Last week -phone call to a friend of a friend who lives in the next (vast, rural) county north of us, who has a little boy, aged four, been with them a year, adopted through their Local Authority. As only two women who have never met but have an important subject in common can, we talked for an hour and still had a lot to say. Their adoption procedure sounded boring and long-winded (it might be slightly better with non-LA agency because of how most of the voluntary agencies structure theirs) but ultimately well-run and they are very happy with their little boy. They both work in health/social care fields and had been through fertility treatments and said "no more". Their little boy sounds intelligent, sensitive, and advanced ("Mummy, do octopuses have teeth? How do they clean them under the ocean?"). I asked if they felt the social workers had matched them well to him and they said they felt it had been taken into account that they would be the kind of family to suit a bright and articulate child.
Yesterday - after a bit of trouble arranging it (her husband thinks everyone on the Internet is weird - well, can you blame him) - phone call to a nice woman who posts on two internet fora I frequent (one full of babydust I'm afraid, but very UK-oriented, one full of scary people with children with severe mental health problems, but also helpful in a practical sense). She lives about the same distance from us but slightly nearer Big City. Again, as only two women ..... we talked for an hour and still had a lot to say. They had been through a voluntary agency quite some time ago and their older child was placed with them, and then they had done concurrent placement and had a baby placed with them. Although far more children placed though concurrent placement stay with their adoptive parents, I get the impression from a few different people that social workers minimise this risk, and in their case the child was returned to the birth parents. Another poster on one of these boards whose child stayed with them, I think, said they felt torn between wanting the birth parents to set themselves straight, and wanting them not to, so the baby could stay with them. I'm also not sure whether concurrent placements that result in the child returning to their birth parents will include ongoing involvement in the child's life - most regular foster carers can do this, unless there's something specifically to prevent it. They then adopted their little girl through a LA they don't live in, but who was also quite young (about 12 or 18 months I think). Both children again sound delightful, allowing for the fact that the boy is a teenager! I also asked if the social workers had matched them well to their children, in her opinion - yes, they are always being told the kids look like them.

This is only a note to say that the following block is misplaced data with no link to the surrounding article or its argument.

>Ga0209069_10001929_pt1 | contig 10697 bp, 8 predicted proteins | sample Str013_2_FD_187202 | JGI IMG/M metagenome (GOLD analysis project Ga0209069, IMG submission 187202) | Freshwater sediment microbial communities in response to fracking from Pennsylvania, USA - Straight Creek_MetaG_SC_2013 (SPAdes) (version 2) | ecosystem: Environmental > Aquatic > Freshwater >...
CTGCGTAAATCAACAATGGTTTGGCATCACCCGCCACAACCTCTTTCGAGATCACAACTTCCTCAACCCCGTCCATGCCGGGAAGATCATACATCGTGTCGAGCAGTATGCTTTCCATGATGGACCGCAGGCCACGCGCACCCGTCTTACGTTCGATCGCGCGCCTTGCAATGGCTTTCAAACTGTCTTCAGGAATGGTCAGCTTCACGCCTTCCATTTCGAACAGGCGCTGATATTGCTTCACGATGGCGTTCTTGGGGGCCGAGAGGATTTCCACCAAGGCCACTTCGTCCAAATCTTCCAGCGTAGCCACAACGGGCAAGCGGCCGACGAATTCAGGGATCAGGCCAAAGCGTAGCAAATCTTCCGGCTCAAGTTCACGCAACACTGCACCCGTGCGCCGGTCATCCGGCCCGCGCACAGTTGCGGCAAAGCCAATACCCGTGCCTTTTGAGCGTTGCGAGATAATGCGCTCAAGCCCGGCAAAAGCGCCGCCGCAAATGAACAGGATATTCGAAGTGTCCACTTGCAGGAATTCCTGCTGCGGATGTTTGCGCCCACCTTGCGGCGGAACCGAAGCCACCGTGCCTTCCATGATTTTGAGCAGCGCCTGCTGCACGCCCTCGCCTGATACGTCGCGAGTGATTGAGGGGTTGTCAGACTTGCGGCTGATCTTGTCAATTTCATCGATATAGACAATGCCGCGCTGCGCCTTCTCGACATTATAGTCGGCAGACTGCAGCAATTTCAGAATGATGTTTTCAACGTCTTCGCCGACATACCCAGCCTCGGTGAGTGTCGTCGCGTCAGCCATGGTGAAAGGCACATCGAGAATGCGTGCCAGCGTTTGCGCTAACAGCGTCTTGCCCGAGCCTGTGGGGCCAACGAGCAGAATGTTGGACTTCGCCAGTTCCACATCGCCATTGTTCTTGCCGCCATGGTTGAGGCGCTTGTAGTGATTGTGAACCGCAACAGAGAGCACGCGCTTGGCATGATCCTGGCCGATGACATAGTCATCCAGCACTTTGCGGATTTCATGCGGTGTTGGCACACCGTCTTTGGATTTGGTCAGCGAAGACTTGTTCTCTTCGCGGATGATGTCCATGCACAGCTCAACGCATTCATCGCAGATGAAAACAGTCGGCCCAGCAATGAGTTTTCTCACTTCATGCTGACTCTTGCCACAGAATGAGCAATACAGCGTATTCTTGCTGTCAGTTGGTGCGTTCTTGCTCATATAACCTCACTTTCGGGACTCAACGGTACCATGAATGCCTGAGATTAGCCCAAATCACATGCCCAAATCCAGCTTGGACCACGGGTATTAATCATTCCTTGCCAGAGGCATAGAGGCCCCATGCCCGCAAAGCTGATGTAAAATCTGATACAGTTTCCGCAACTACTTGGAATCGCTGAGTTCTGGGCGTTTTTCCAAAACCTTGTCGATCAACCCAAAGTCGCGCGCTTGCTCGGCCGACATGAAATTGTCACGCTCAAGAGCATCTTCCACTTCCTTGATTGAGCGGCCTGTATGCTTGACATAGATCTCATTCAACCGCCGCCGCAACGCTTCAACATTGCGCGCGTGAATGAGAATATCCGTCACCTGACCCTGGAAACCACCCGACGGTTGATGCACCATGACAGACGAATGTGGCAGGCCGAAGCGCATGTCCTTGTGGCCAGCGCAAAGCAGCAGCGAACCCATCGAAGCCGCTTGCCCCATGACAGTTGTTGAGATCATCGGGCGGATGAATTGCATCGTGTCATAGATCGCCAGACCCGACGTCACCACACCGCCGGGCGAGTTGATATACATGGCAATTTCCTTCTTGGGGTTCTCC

I am not quite sure if a) the two women understood my question about matching rather differently or b) they have very different priorities in matching and the social workers took this into account or c) they have very different priorities in matching and by chance the social workers got it right. I do know that of all the children I have seen on social work websites/magazines the pair that has stood out most for me was a pair of African descent who were noted to be advanced for their age. I'm pretty sure Mr Spouse would not be up for this particular pair but I guess what this tells me is I don't mind if people don't tell me the children look like us... I know they think about this when allocating donor sperm or eggs, but at this point I suppose what I'm trying to say is it would be a luxury, rather than a necessity.
So I've now got Wednesday afternoon down as my afternoon to ring the first agency - the one that does concurrent placement. Despite the lengthy contact sessions and the risk of the child going back to birth parents, I feel this is a good way to go. I don't think the risk of placement breakdown is any greater than with a regular adoption - although it might be differently upsetting to have a child returned to their birth parents rather than leave because we could no longer handle them or they put other children at risk. It remains to be seen whether our geographical distance from the contact centre can be put aside since our travelling time is no longer than many other much closer families (it's only 10 minutes longer than the woman I spoke to, for example).
Voicemails - mainly to the miscarriage nurse, again, I'm afraid. I finally got the information sheet from the clinical trial but I still want to find out about what happens if my prolactin levels are still too high, can we be tested for the balanced translocation (very rare I know, and probably only in my mind because of Julia, but also I have these niggling doubts about the very high number of only children in Mr Spouse's family), and my acupuncturist keeps on at me to find out if the progesterone cream is OK to use. She thinks not (it could stop the progesterone receptors working, she thinks, and I never specifically asked the nurse, and feel that (though it would be much easier) I cannot lie to my acupuncturist...
[Edited because I had put up some information I shouldn't have]